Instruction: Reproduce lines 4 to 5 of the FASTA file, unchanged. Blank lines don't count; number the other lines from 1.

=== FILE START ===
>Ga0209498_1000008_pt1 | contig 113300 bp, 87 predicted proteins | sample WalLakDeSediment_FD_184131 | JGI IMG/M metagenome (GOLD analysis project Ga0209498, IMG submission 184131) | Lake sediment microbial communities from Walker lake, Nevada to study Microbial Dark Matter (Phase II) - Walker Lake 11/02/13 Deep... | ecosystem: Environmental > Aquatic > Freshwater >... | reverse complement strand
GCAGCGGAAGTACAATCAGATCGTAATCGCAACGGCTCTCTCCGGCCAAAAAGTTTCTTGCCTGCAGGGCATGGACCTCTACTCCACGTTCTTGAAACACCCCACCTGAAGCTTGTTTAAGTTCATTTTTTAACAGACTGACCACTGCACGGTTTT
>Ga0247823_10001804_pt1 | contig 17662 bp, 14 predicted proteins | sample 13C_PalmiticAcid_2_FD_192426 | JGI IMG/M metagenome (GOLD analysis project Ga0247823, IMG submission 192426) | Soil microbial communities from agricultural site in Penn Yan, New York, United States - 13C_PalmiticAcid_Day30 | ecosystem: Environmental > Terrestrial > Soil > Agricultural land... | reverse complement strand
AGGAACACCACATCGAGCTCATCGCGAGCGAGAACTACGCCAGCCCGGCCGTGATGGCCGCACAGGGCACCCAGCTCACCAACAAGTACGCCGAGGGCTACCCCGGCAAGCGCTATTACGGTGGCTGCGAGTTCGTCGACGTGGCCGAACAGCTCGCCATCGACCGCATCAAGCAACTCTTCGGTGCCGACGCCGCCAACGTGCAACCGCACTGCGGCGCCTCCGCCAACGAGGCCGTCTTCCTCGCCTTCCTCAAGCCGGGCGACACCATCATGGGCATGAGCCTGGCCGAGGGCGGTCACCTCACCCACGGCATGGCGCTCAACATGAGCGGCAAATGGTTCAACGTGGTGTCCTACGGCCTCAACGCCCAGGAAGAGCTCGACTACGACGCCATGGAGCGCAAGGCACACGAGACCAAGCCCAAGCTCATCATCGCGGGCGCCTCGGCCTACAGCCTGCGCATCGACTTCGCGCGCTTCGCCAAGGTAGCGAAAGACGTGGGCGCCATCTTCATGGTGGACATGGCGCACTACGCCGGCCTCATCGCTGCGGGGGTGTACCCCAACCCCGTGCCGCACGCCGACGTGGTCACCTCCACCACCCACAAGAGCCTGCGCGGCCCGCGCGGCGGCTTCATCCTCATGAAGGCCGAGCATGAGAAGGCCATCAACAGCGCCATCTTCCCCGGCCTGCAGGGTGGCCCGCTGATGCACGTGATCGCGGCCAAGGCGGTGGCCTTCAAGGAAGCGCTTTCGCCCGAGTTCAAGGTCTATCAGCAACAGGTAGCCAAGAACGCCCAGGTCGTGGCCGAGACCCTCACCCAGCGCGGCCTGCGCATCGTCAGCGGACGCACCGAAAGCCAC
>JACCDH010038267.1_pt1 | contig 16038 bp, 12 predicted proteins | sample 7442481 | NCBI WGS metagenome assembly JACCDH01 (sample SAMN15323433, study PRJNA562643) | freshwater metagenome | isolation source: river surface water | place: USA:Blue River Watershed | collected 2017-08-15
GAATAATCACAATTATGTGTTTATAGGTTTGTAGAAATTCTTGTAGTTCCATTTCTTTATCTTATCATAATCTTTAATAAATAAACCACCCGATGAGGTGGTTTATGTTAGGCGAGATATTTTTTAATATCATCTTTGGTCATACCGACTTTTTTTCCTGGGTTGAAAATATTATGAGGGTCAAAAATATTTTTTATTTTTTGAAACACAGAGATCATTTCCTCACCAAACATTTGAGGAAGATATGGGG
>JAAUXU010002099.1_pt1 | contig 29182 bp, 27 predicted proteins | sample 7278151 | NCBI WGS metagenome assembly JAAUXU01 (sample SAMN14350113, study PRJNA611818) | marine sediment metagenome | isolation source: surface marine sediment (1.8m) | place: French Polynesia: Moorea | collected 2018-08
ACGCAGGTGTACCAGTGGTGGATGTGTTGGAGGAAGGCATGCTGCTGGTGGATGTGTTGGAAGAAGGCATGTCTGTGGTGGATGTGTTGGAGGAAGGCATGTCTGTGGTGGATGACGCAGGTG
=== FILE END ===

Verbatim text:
AGGAACACCACATCGAGCTCATCGCGAGCGAGAACTACGCCAGCCCGGCCGTGATGGCCGCACAGGGCACCCAGCTCACCAACAAGTACGCCGAGGGCTACCCCGGCAAGCGCTATTACGGTGGCTGCGAGTTCGTCGACGTGGCCGAACAGCTCGCCATCGACCGCATCAAGCAACTCTTCGGTGCCGACGCCGCCAACGTGCAACCGCACTGCGGCGCCTCCGCCAACGAGGCCGTCTTCCTCGCCTTCCTCAAGCCGGGCGACACCATCATGGGCATGAGCCTGGCCGAGGGCGGTCACCTCACCCACGGCATGGCGCTCAACATGAGCGGCAAATGGTTCAACGTGGTGTCCTACGGCCTCAACGCCCAGGAAGAGCTCGACTACGACGCCATGGAGCGCAAGGCACACGAGACCAAGCCCAAGCTCATCATCGCGGGCGCCTCGGCCTACAGCCTGCGCATCGACTTCGCGCGCTTCGCCAAGGTAGCGAAAGACGTGGGCGCCATCTTCATGGTGGACATGGCGCACTACGCCGGCCTCATCGCTGCGGGGGTGTACCCCAACCCCGTGCCGCACGCCGACGTGGTCACCTCCACCACCCACAAGAGCCTGCGCGGCCCGCGCGGCGGCTTCATCCTCATGAAGGCCGAGCATGAGAAGGCCATCAACAGCGCCATCTTCCCCGGCCTGCAGGGTGGCCCGCTGATGCACGTGATCGCGGCCAAGGCGGTGGCCTTCAAGGAAGCGCTTTCGCCCGAGTTCAAGGTCTATCAGCAACAGGTAGCCAAGAACGCCCAGGTCGTGGCCGAGACCCTCACCCAGCGCGGCCTGCGCATCGTCAGCGGACGCACCGAAAGCCAC
>JACCDH010038267.1_pt1 | contig 16038 bp, 12 predicted proteins | sample 7442481 | NCBI WGS metagenome assembly JACCDH01 (sample SAMN15323433, study PRJNA562643) | freshwater metagenome | isolation source: river surface water | place: USA:Blue River Watershed | collected 2017-08-15